Dr. Stan Boutin shows through long term research in the Yukon that climate change is forcing a genetic response in red squirrels
Bill Rennie gives a tour of the Japan Canada Oil Sands SAGD pilot plant at Hangingstone near Fort McMurray
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ITEM:1TITLE: Dr. Stan Boutin, Biology Professor, and NSERC Industrial Research Chair in Integrated Landscape Managemenet, University of Alberta
SUBJECT: #80 Red Squirrels and Genetic Response to Climate Change
SYNOPSIS: For over a decade Dr. Stan Boutin of the University of Alberta has been studying red squirrels in the southern Yukon. In analyzing the data from the long term study of many generations of squirrels, it became evident that the average birthing time was getting earlier and earlier. Boutin and his colleagues believe this shows the first evidence that climate warming is producing a genetic response in red squirrels. In other words, it's evolution in the making.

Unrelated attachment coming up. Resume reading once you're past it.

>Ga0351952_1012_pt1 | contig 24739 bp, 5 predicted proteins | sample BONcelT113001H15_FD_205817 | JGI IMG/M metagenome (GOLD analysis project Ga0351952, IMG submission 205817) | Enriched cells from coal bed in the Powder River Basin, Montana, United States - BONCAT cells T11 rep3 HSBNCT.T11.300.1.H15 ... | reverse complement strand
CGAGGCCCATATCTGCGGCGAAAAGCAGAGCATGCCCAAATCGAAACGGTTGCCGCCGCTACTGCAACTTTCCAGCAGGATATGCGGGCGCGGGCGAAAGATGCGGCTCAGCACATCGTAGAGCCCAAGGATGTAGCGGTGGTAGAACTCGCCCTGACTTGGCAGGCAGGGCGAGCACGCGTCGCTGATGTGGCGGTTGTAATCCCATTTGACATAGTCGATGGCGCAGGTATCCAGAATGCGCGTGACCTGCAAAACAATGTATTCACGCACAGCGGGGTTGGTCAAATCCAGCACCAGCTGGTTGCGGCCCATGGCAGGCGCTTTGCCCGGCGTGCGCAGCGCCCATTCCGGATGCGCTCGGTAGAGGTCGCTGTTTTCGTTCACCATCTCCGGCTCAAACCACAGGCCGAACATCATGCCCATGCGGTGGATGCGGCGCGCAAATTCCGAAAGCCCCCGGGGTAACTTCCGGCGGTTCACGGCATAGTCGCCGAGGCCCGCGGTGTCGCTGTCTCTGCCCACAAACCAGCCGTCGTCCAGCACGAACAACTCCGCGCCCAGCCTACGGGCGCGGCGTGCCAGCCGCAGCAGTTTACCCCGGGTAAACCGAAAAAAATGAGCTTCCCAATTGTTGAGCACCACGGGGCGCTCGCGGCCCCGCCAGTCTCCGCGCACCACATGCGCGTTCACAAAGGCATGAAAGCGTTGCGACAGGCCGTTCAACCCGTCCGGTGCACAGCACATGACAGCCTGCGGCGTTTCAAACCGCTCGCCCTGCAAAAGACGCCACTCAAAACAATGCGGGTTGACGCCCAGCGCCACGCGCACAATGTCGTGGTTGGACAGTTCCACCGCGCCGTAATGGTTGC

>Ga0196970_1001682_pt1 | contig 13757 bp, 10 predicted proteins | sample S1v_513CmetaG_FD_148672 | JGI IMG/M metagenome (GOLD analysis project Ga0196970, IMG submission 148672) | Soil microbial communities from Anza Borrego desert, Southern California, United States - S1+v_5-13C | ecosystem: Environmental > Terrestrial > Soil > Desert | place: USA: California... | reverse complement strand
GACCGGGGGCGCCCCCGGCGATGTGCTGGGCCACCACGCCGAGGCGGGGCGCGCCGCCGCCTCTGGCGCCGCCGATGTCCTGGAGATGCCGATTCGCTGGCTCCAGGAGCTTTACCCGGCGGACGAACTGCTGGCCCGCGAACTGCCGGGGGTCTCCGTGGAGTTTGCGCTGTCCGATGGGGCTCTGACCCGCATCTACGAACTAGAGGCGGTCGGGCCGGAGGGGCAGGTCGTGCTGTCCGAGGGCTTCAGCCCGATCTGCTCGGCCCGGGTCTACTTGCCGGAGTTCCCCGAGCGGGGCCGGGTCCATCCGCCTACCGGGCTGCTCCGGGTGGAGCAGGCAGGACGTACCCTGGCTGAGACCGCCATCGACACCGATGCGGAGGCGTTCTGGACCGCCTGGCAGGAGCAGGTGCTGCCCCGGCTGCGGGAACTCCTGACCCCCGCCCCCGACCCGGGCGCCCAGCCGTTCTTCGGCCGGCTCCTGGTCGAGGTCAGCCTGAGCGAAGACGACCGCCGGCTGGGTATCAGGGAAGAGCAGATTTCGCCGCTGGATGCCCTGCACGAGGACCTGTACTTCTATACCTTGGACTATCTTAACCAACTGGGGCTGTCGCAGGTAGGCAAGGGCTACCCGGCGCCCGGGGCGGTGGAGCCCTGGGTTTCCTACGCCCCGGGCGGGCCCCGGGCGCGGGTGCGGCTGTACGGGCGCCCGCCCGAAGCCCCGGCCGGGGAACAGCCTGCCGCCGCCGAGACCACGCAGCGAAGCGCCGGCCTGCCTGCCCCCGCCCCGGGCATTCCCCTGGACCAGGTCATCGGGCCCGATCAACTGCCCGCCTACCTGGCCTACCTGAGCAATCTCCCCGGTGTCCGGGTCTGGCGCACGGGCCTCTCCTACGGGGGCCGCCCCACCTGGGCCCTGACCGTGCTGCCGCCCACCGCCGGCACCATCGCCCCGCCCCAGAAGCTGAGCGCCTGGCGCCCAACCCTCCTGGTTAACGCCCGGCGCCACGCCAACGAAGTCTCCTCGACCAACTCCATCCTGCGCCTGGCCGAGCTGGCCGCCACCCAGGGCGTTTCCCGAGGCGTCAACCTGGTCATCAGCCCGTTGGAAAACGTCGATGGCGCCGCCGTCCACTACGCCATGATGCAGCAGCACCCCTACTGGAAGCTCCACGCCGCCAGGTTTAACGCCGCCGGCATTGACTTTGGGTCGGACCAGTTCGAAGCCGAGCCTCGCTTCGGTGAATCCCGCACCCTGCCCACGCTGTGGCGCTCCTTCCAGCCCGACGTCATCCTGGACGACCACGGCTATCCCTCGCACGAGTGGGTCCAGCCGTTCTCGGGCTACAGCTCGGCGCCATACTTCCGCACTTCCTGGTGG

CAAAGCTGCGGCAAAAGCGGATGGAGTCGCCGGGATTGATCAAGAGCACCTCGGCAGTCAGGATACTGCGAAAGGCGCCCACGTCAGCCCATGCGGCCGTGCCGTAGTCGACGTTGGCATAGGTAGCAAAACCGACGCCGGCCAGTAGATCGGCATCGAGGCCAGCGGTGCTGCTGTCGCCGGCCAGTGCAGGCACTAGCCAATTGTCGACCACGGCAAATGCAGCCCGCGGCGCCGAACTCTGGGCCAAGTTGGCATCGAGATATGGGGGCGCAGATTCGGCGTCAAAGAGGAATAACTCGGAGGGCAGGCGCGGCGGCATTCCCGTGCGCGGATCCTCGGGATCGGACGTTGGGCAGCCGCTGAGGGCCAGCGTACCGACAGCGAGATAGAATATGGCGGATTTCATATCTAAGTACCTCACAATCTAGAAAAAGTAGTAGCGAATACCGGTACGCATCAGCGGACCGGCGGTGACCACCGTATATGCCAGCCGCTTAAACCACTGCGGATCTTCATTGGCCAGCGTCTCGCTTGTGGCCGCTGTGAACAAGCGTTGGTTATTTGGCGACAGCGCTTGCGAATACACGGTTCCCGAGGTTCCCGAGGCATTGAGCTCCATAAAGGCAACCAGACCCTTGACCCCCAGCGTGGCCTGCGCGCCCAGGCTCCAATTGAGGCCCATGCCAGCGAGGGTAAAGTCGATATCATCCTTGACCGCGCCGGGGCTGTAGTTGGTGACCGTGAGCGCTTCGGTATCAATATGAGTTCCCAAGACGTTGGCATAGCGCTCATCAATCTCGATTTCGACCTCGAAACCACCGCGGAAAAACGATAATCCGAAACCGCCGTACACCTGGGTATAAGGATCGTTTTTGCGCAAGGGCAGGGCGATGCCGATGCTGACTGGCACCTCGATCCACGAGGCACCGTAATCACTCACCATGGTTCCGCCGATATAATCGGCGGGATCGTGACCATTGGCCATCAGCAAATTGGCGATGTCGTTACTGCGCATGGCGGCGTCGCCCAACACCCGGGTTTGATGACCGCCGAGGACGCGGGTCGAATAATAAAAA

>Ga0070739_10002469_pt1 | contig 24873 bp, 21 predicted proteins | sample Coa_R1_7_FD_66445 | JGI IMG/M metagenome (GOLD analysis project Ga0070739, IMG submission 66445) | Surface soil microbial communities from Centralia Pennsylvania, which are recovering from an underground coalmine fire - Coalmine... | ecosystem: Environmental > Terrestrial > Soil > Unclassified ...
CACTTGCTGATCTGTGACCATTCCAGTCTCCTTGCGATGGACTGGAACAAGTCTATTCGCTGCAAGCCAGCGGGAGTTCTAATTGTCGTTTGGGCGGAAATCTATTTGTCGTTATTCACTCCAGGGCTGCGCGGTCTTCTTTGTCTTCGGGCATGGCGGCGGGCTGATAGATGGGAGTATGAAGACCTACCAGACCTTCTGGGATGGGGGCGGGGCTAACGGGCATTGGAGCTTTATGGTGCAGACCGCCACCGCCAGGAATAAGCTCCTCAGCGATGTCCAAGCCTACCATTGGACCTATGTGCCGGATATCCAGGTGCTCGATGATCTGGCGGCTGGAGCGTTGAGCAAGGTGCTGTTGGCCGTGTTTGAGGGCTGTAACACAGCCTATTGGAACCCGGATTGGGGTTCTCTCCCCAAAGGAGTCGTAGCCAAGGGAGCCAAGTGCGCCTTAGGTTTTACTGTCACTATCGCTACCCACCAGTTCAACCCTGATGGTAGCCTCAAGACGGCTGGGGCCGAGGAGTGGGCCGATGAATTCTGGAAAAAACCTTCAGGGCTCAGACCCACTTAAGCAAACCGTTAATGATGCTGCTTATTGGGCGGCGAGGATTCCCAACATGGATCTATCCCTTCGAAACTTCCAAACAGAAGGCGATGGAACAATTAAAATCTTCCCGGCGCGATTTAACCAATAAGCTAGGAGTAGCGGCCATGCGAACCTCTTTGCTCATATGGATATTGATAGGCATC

ITEM:2TITLE: Bill Rennie, Public Relations Director, Japan Canada Oil Sands Limited
SUBJECT: #80 Tour of JACOS Hangingstone SAGD Plant
SYNOPSIS: Japan Canada Oil Sands LImited is one of the handful of companies which is experimenting with SAGD technology to remove oil from the Athabasca oil sands near Fort McMurray. Steam is injected into the ground to warm the oil enough that it will leave the sands the come to the surface. Bill Rennie of JACOS explains the "steam assisted gravity drainage" setup on a tour of the JACOS pilot plant at Hangingstone.